You can find a pharmacy on almost every street in Ulaanbaatar. While the accessibility to pharmacies in Mongolia is relatively good, their sales and storage of products are not supervised as much as they ought to be.

According to the Ulaanbaatar Health Office, there are 990 pharmacies operating in the capital and only 189 of them are considered first-rate, or up to standard, while the rest are second-rate. Especially around ger areas and the outskirts of the city, people are able to buy any drug without a prescription from a doctor. In some pharmacies, the pharmacist behind the counter recommends medicines based on their experience of which medicines people typically buy for a particular ailment. Most pharmacists have no formal knowledge or certification of pharmacology.

The National Council of Standardization revised the General Requirement for Pharmacy (MNS 5260:2015) on November 26, 2015, based on recommendations by the World Health Organization and amendments to the National Medicines Policy and Law of Medicines.

The following recommendations were reflected in the revised General Requirement for Pharmacy:

  • To use this standard as criteria for accreditation process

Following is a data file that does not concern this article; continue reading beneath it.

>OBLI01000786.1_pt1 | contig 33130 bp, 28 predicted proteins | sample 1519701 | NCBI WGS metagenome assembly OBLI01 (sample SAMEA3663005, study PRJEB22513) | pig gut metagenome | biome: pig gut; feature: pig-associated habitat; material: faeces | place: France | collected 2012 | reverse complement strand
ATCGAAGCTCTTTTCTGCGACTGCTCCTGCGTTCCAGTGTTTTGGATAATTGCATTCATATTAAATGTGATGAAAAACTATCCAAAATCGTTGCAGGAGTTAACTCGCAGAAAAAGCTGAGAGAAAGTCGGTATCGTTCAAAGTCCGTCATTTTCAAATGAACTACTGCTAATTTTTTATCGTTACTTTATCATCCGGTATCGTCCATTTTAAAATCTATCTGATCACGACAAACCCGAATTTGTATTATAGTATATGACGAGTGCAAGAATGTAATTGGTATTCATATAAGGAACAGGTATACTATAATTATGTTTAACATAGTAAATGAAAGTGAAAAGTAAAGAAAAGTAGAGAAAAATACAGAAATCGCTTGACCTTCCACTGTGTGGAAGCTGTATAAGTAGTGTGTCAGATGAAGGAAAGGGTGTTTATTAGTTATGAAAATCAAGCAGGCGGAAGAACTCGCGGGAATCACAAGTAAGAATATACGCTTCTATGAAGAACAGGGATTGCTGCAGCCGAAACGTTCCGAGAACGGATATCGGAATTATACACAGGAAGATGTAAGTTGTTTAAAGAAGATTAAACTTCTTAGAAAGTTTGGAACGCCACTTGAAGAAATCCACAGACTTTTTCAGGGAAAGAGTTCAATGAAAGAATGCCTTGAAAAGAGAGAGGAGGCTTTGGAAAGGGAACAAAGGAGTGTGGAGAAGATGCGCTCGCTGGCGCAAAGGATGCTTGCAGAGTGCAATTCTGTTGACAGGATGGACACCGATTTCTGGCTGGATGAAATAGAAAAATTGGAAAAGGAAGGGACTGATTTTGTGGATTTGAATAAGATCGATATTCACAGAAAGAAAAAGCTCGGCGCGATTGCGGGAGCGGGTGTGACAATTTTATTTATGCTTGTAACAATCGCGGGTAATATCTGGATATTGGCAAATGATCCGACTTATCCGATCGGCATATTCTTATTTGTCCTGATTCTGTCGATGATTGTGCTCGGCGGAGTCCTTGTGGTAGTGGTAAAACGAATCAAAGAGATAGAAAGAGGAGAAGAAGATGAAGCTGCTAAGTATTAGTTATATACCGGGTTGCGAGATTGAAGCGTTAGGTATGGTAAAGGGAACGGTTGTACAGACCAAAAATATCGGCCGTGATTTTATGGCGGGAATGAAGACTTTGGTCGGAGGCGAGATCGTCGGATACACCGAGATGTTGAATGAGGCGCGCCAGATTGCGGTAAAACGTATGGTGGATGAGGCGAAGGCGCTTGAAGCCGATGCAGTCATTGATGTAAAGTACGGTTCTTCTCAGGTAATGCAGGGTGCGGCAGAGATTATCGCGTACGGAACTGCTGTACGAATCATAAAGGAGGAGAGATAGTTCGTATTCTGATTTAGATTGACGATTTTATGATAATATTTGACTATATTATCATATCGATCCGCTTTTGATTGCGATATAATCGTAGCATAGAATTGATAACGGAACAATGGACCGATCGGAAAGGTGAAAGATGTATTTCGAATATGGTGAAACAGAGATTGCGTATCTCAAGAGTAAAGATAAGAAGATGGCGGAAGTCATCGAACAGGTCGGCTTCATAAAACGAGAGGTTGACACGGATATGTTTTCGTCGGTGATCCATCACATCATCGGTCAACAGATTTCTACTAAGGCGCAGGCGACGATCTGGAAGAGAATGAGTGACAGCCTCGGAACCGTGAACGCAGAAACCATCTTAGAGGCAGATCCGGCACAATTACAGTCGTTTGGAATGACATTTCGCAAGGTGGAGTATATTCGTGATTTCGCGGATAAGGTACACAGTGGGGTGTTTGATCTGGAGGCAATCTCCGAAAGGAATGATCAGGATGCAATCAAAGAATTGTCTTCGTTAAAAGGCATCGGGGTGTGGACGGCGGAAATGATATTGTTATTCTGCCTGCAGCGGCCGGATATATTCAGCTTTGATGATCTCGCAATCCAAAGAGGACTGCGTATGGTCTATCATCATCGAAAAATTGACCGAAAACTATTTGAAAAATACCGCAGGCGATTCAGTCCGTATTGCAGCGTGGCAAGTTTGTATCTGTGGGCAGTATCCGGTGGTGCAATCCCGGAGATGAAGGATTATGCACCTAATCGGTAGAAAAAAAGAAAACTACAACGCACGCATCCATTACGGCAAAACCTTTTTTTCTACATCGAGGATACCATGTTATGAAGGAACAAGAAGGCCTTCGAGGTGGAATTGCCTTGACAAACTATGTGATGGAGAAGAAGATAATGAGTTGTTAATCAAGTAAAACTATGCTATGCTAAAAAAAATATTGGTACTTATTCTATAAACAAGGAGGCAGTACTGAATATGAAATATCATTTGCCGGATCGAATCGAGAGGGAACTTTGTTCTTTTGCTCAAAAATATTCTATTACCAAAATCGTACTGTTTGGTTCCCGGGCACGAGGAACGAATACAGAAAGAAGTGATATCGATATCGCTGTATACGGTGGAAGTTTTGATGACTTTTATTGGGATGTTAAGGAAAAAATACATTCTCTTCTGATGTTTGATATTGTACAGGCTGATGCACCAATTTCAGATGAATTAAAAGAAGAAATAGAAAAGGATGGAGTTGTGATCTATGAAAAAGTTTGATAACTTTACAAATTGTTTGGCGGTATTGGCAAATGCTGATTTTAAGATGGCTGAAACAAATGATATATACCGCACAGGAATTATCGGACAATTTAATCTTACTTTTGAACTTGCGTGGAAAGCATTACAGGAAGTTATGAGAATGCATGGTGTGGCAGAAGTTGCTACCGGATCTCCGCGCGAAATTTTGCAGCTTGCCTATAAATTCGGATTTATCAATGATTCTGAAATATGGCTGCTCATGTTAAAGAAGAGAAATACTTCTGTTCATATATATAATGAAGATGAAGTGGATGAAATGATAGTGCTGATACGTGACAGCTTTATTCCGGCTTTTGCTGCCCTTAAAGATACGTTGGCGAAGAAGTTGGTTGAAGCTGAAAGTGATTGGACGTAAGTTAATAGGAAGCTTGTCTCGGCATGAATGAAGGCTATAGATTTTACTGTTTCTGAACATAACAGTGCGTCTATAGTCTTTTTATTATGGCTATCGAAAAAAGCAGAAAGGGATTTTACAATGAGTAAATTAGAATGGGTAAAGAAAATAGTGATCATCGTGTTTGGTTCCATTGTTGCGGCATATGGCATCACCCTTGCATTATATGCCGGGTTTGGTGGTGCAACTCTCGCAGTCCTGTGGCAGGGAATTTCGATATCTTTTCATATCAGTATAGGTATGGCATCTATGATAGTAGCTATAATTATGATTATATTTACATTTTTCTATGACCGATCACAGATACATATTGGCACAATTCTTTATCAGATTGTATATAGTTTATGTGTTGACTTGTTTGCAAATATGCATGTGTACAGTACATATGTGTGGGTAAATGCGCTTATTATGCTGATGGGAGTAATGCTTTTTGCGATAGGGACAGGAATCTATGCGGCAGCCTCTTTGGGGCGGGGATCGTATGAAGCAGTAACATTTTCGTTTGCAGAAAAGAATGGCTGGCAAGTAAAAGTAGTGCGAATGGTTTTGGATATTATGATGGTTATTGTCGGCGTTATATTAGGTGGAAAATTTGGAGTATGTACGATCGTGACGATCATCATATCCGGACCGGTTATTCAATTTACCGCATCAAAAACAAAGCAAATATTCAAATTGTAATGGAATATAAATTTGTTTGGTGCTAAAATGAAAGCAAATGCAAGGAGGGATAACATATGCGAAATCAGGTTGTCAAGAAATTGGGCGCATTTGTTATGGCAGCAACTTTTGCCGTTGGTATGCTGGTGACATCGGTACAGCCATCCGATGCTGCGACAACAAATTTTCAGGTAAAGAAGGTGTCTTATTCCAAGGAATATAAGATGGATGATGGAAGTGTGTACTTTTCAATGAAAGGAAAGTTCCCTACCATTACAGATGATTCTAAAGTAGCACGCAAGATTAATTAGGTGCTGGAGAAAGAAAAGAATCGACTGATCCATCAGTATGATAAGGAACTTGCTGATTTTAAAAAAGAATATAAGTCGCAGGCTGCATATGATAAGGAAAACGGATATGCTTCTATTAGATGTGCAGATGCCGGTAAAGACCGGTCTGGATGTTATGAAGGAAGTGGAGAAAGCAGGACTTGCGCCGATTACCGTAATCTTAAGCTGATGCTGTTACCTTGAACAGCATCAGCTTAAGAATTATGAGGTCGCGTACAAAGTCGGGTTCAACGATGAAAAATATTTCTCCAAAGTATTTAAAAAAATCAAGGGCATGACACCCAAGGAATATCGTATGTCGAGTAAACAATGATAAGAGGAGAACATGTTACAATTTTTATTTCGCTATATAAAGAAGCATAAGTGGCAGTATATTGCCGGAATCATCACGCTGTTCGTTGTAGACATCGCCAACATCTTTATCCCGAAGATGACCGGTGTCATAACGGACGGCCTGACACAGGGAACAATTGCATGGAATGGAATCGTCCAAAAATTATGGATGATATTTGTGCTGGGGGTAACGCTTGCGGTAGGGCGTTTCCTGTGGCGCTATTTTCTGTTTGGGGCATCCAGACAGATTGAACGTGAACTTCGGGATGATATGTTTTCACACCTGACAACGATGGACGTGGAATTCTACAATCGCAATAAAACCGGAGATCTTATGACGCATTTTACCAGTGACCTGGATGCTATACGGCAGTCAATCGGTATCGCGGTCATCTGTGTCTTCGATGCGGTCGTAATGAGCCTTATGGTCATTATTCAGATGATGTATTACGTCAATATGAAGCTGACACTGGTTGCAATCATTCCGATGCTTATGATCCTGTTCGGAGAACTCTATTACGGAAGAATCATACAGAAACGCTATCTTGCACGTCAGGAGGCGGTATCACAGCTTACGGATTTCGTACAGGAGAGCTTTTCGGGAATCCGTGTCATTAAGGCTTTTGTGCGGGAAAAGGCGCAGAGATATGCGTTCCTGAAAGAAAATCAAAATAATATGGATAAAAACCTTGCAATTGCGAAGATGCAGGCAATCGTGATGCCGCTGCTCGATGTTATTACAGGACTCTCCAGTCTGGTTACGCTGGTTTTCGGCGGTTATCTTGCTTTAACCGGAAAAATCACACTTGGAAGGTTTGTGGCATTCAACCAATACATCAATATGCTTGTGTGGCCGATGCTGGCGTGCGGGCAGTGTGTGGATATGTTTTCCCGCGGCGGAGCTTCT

• Add a definition for clinical pharmacy services
  • The director of the central pharmacy in a province must live in the respective vicinity
  • A hospital pharmacy must be managed by a pharmacologist specialized in pharmacy management and clinical pharmacy
  • A pharmacy must have separate sections for prescription drugs and over-the-counter drugs
  • Corridors and stairs connected to a pharmacy must be wider than one meter and shelves and other furniture must not be placed in this area
  • Pharmacies must submit operations report

Unfortunately, most of these criteria are disregarded and not implemented. Large pharmacies such as Monos, Asia Farm, Tavin Us, Mongol Em Impex Concern, and Khurmen are the only ones close to the standard. However, they’re lacking in some areas as well. For example, the majority of their branches located near ger areas do not meet requirements set for pharmacy buildings.